In May 1978, following the split of The Victims, James Baker formed The Scientists with singer-guitarist Kim Salmon, who had previously founded Perth’s first punk band, The Cheap Nasties, in August 1976.
From the outset, The Scientists combined the energy of punk with a ’60s pop sensibility: the proclamation ‘Rock & Roll in the tradition of the Groovies and The Heartbreakers‘ on one of their early posters said it all.
Driven by Baker’s beaty slugging and Salmons’ Johnny Thunders-style guitar, they had killer original material in spades and great taste in covers: the Flamin’ Groovies‘ Slow Death, The Troggs‘ With A Girl Like You, The Undertones‘ Teenage Kicks, The Ramones‘ 53rd & 3rd, The Searchers‘ Walk In The Room and The Boys’ See Ya Later were all featured along the way.
The early Scientists are best heard on their two 1979 recordings – the Frantic Romantic 7″ and the raucous EP (simply called The Scientists EP) from which Last Night is taken.
By mid-1980, reduced to a three-piece, they had begun overplaying their pop hand: their LP, posthumously released in 1981, contains some great songs, but the production is crap and the energy waning.
The Flamin’ Groovies/New York Dolls-inspired incarnation of The Scientists had hit the wall in Perth in January 1981, at which point James Baker split to Sydney and Le Hoodoo Gurus. But the posthumous release of their album inspired one last gasp.
Mainman Kim Salmon pulled together a new radically different line-up, which included long-absent original bass-player Boris Sujdovic, drummer Brett Rixon and wild child guitarist Tony Thewlis. Their first show was in Sydney on New Year’s Eve ’81/82.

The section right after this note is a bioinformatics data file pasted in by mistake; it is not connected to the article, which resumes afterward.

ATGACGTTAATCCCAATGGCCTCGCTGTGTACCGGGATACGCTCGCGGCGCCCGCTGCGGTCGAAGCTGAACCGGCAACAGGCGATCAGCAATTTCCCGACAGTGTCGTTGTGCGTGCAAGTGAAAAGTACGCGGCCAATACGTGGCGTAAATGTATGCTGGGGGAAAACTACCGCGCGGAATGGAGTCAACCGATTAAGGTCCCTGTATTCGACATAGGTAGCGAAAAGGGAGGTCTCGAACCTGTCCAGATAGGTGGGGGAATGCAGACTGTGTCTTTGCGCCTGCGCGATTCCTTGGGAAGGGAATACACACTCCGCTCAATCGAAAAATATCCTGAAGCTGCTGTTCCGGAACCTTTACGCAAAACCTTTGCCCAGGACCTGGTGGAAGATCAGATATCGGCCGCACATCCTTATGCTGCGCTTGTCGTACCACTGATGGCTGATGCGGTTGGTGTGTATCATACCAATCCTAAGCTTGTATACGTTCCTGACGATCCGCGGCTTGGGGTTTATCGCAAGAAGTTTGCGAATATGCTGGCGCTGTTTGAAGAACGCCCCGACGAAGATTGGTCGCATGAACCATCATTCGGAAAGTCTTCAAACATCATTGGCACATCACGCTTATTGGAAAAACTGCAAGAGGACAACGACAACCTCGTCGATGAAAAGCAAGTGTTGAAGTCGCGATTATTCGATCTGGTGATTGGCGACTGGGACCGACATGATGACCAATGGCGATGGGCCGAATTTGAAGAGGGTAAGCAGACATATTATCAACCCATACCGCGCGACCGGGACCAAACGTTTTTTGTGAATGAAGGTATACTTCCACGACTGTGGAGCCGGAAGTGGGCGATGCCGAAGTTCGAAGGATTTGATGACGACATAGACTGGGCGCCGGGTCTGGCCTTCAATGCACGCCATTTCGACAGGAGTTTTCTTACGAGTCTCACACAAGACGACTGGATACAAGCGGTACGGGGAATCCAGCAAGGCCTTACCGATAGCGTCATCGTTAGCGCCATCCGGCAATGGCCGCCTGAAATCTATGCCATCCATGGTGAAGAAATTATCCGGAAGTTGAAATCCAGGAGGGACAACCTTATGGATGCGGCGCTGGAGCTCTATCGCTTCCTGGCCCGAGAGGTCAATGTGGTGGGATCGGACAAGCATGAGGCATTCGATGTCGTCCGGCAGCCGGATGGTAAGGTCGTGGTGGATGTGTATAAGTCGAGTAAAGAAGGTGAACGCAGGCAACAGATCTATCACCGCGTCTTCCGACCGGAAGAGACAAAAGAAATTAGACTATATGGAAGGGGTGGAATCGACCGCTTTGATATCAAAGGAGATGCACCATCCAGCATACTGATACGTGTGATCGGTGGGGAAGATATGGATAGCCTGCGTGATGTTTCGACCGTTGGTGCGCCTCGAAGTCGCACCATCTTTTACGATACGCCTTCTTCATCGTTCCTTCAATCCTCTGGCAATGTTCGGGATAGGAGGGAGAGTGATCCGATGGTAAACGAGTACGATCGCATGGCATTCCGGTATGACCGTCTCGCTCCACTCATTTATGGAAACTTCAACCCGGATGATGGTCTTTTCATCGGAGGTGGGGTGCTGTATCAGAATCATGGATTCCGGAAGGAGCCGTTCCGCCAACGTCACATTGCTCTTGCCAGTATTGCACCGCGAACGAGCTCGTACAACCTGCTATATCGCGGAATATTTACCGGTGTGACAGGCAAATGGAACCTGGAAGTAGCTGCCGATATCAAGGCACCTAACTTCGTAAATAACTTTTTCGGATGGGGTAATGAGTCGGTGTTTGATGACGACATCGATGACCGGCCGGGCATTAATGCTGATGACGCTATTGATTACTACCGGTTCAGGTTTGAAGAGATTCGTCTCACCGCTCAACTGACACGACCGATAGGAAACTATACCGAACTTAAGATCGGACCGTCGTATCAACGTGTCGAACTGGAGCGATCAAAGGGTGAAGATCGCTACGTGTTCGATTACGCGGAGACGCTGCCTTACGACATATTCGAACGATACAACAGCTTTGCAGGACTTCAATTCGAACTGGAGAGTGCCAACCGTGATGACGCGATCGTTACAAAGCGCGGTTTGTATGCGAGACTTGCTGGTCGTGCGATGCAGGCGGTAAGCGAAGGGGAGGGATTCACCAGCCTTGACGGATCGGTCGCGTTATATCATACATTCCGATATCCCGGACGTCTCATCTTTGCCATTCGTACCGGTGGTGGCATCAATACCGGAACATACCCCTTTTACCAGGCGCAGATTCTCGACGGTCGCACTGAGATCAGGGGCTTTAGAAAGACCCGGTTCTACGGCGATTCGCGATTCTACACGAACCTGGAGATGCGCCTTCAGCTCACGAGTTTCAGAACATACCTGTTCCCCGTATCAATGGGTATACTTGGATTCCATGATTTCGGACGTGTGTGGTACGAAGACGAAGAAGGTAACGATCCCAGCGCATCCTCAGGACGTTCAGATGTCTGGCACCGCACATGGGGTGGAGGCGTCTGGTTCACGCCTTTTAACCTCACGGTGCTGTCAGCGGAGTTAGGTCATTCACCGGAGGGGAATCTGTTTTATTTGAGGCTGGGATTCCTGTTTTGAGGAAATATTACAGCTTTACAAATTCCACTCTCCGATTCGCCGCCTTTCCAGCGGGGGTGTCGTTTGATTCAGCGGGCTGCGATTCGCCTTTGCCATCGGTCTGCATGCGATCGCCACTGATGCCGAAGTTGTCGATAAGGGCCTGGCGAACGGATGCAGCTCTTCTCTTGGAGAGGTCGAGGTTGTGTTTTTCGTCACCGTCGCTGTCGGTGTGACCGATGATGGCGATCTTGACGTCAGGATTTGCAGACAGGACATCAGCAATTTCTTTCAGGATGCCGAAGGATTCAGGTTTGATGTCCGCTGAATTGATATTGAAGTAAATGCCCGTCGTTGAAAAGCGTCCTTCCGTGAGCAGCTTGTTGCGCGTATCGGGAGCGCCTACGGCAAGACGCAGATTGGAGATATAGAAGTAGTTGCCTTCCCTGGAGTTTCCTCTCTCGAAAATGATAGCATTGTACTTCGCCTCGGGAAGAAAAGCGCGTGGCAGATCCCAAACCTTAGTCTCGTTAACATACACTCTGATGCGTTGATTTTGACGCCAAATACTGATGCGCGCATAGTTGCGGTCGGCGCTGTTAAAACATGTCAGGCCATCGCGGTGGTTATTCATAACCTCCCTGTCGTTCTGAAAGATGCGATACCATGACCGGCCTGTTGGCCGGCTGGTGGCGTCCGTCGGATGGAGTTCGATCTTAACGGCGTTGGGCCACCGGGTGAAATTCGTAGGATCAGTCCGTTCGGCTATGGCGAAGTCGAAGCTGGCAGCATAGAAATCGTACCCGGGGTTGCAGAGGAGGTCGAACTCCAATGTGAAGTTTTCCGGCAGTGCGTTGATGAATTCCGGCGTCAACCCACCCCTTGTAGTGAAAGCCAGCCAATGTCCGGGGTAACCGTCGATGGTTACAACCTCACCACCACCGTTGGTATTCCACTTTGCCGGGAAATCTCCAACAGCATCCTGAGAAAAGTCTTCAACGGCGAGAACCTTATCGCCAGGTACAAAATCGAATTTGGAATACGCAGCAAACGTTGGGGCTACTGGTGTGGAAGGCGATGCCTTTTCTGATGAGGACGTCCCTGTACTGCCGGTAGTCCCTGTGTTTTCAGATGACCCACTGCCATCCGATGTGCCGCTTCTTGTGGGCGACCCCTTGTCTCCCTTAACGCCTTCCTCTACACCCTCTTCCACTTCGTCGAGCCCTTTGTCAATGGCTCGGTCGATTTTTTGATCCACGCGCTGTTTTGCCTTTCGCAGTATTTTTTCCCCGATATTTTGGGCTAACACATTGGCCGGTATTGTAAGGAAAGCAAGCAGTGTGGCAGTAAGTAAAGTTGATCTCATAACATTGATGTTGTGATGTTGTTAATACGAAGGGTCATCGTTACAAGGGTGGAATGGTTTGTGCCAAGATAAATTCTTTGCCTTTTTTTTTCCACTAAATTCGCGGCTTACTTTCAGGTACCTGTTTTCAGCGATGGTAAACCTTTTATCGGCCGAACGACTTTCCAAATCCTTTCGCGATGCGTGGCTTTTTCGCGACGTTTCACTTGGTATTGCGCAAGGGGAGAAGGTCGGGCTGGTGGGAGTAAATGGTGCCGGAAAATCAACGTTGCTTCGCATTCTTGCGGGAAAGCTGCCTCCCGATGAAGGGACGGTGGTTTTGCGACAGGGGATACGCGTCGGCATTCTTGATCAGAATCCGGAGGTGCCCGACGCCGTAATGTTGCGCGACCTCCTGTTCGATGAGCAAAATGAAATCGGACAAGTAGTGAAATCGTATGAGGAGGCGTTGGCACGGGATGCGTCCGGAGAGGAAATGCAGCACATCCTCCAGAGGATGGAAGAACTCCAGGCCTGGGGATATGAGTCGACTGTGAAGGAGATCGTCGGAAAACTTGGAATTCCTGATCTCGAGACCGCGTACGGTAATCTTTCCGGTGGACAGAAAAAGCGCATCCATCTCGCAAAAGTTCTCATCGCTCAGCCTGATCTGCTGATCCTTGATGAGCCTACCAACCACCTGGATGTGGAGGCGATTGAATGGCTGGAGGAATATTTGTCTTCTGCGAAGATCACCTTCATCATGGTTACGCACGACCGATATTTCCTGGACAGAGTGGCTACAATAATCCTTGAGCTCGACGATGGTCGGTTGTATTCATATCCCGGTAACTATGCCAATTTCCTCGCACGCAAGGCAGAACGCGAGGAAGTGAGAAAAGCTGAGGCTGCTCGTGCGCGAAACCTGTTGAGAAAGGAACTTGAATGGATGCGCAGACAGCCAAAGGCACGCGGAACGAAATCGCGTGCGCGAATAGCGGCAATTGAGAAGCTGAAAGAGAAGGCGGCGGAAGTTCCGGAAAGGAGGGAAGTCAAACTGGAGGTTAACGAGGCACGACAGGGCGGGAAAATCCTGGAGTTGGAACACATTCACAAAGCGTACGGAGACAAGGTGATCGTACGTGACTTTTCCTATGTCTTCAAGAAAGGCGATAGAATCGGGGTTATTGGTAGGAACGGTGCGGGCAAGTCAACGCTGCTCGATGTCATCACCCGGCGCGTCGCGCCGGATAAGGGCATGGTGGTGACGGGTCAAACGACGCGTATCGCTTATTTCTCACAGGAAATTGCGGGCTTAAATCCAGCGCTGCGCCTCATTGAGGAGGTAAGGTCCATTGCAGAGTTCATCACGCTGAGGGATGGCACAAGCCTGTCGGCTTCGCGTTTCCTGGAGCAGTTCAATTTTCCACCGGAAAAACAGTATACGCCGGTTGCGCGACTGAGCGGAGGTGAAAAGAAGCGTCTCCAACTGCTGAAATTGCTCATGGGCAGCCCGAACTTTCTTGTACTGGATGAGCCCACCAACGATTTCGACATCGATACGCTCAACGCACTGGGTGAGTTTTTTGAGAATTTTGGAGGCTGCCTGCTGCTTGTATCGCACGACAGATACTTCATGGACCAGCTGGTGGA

Early sets were peppered with old Scientists tunes including the mutant Bo Diddley beat of Shadows of the Night and Drop Out (later recorded by Salmon, Sujdovic and Baker in their all-star side project The Beasts of Bourbon), together with crowd-pleasing 60s punkers like The Standells‘ Sometimes Good Guys Don’t Wear White, and new Cramps-inspired originals like Monsters In The Back of My Mind and Mindless Blob.
A big fan of the faux-swamp rock of Bayou Country-era Creedence, Salmon also had a song called Swampland, which was passed over by every label in Sydney, before finally being snapped up by Melbourne-based label, Au-go-go. Swampland became a surprise indie smash and was the first in a series of records which saw The Scientists reinventing themselves every step of the way.
In 1984, having progressed from swamp-blues grunge to a pulsating Suicide-inspired minimalism, The Scientists quit Australia for London, where they found a small but dedicated cult following that saw them as The Stooges reincarnate.
They returned to a slightly more traditional form (Standells and Heartbreakers covers had started re-appearing in their set) with the mighty You Get What You Deserve album, as well as the overlooked but effective collection of re-recorded ‘greatest hits’ called Weird Love . . . and then they broke it all down again with the lo-fi primitivism of The Human Jukebox.
At this point, Salmon and Thewlis were the last of the original quartet remaining. Unable to shake the ‘cult’ tag and going nowhere fast, they split in 1987.
Salmon eventually reunited with Sujdovic in Sydney in a reformation of The Beasts of Bourbon and formed his own Kim Salmon & The Surrealists, while Thewlis formed the Syd Barret/Alex Chilton-inspired Interstellar Villains before moving back to London.
Rixon – disconnected from the music scene for years – sadly passed away in the mid-90s.
The Scientists’ legacy was profound. Seattle grunge godfathers Mudhoney were unabashed fans, as was Jon Spencer, whose bands Pussy Galore and Blues Explosion took The Scientists’ sullen hipster-delinquent look and sound to new extremes.
Salmon, Thewlis and Sujdovic reformed for a highly successful reunion tour in February 2002 and The Scientists continued to record and tour sporadically.